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  9. Ella, another great blog, oh the poor dear woman. Frankly it is appalling that she is the carer of her husband when she needs one too, should they not each have a carer? Things are royally effed up in this situation and it is all down to penny-pinching. I reckon that some of the NHS & Ambulance service office staff could be used to do that cross-invoicing that is required to ping the 'priavte' companies doing these 'carer' jobs and that if looked at no doubt someone with more brains than charisma (a non-MP obv.) would work out that the NHS & Social Services doing this stuff is cheaper and more effective.

    Also loved your reply to the critic

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  10. I'm really enjoying reading your blog, and I know this is an old entry, but I really wanted to comment. I am a carer myself and I just wanted to make a point about how care work happens. We are probably just as pressured as you are by mental health issues, timescales, lack of breaks, emotional situations and so on. I'm willing to bet money that the carer who came to that lady was delayed by a previous call. Probably something similar to what you yourselves had to deal with, but ultimately coming down to nothing going to plan. Sadly though, carers do not have time built into their schedule for delays. As a rule, the delays that happen will only be rectified when you have a break. Meaning you don't get a break.

    There are always going to be good carers and bad ones, just as there are good and bad paramedics, police officers, and people. However in my experience the majority are just trying to do their best in difficult situations with inadequate resources. We can pin it on people slipping through the social care net, lack of funding, or simply patients/service users who do not want to accept the help that can be made available, but it is always sad to see someone not getting the care they need.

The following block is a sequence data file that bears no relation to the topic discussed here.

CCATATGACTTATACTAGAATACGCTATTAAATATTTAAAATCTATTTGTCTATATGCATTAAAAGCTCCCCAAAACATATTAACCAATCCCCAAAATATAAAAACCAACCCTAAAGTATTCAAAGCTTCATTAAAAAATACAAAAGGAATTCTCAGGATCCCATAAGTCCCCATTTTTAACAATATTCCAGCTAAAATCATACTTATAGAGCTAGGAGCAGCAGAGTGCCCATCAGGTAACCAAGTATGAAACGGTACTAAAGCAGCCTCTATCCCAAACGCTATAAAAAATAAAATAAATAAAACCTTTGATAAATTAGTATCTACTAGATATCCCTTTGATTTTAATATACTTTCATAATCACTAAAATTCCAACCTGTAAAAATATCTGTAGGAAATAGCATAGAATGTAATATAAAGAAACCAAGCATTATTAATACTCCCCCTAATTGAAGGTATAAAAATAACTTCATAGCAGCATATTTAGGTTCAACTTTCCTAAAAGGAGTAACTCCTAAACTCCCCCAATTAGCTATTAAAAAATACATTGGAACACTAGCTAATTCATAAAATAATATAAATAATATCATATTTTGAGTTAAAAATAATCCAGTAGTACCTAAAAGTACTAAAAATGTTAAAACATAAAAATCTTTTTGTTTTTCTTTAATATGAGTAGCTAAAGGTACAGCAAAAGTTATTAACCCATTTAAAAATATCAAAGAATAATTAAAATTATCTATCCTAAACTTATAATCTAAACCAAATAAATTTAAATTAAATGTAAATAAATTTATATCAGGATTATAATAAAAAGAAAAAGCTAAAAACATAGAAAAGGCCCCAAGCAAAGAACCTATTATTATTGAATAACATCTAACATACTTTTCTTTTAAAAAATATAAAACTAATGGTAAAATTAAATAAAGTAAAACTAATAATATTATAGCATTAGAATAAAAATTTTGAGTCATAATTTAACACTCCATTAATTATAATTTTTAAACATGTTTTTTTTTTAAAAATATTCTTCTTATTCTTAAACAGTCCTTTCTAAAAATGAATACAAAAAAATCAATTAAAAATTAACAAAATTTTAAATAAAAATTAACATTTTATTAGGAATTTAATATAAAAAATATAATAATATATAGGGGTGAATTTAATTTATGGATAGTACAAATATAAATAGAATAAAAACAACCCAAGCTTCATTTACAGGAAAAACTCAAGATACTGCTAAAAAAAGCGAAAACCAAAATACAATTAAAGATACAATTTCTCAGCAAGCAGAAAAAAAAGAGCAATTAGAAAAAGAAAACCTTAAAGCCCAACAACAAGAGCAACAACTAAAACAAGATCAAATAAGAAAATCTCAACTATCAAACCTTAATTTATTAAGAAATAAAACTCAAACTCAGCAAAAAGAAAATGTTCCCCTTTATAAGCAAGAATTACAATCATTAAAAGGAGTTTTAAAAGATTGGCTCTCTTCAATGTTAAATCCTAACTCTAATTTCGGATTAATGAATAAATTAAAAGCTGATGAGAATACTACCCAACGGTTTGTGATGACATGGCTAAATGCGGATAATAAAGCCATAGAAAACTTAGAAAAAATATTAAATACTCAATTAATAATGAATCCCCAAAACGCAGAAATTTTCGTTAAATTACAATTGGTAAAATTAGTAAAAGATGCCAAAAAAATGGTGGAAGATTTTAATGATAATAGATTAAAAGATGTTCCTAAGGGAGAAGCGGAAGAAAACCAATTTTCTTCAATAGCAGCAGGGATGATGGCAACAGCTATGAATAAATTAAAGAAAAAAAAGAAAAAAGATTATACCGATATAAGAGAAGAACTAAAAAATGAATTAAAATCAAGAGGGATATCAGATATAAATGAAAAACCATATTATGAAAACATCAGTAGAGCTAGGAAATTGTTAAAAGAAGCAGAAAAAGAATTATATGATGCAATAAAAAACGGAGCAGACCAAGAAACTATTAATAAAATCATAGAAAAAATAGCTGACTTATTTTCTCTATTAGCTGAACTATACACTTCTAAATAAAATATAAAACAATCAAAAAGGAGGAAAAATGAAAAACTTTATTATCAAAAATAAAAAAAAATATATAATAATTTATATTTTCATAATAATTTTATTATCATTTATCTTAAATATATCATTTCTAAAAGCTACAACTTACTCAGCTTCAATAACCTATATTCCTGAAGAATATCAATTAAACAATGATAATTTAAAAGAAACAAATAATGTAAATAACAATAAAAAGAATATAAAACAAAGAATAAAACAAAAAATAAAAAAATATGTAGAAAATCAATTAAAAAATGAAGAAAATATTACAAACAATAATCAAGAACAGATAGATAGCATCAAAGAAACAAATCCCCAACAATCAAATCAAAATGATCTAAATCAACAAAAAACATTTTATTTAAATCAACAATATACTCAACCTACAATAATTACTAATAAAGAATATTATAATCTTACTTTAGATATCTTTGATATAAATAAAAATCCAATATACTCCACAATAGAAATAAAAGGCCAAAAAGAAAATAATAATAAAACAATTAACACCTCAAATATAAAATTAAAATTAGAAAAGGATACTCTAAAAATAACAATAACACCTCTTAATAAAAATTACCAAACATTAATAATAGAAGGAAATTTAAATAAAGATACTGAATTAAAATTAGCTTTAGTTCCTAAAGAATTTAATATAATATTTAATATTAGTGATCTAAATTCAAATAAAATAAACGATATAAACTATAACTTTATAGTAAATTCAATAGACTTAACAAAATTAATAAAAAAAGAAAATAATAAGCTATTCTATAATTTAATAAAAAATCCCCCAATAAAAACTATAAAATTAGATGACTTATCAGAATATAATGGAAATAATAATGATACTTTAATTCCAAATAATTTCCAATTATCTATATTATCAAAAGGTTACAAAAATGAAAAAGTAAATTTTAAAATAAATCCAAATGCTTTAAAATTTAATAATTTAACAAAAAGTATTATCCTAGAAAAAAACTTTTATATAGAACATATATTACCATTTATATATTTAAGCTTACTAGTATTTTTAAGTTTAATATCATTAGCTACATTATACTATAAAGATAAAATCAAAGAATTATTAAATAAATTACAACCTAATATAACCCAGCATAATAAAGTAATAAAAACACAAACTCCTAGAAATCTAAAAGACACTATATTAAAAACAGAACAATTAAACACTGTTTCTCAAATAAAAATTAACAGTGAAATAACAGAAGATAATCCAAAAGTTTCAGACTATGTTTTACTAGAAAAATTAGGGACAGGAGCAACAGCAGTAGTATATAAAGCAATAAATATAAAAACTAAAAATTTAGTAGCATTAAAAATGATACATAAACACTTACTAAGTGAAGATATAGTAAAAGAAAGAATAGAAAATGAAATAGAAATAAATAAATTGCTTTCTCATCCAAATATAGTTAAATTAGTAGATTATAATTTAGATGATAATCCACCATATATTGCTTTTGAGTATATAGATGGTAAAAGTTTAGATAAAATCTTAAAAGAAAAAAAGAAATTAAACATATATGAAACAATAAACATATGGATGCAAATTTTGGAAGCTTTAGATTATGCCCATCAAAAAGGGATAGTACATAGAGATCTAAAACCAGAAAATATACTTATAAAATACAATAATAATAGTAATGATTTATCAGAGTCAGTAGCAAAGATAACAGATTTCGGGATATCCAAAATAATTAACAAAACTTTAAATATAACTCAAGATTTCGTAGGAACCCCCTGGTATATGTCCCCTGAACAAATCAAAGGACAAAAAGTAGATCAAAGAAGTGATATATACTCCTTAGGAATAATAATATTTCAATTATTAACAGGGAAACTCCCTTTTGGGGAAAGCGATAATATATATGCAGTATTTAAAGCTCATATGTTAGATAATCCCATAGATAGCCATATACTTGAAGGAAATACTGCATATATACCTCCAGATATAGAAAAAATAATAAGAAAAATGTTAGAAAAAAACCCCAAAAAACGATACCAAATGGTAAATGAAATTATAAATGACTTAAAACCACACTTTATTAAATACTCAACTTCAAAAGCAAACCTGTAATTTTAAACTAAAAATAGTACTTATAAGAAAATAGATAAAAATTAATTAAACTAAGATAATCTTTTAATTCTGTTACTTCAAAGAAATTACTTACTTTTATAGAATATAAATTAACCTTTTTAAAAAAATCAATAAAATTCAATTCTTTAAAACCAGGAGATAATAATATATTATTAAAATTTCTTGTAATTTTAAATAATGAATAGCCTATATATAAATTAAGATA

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  11. I truly admire the compassion you showed here, a friend of mine shared your blogg with me and all i can say it that it is eye opening.
    I've always been grateful to the ambulance service, I've only needed to use then twice (once when i was very young and had a severe Asthma attack and could not breath, the second a year ago, when i was involved in a car accident and had to be stretchered out of my car.)
    The work you do is incredible and i honestly don't think people in your profession get enough credit for everything you put up with.
    I wish there was more that i could say, but i will say Thank you.

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  12. I truly admire the compassion you showed here, a friend of mine shared your blogg with me and all i can say it that it is eye opening.
    I've always been grateful to the ambulance service, I've only needed to use then twice (once when i was very young and had a severe Asthma attack and could not breath, the second a year ago, when i was involved in a car accident and had to be stretchered out of my car.)
    The work you do is incredible and i honestly don't think people in your profession get enough credit for everything you put up with.
    I wish there was more that i could say, but i will say Thank you.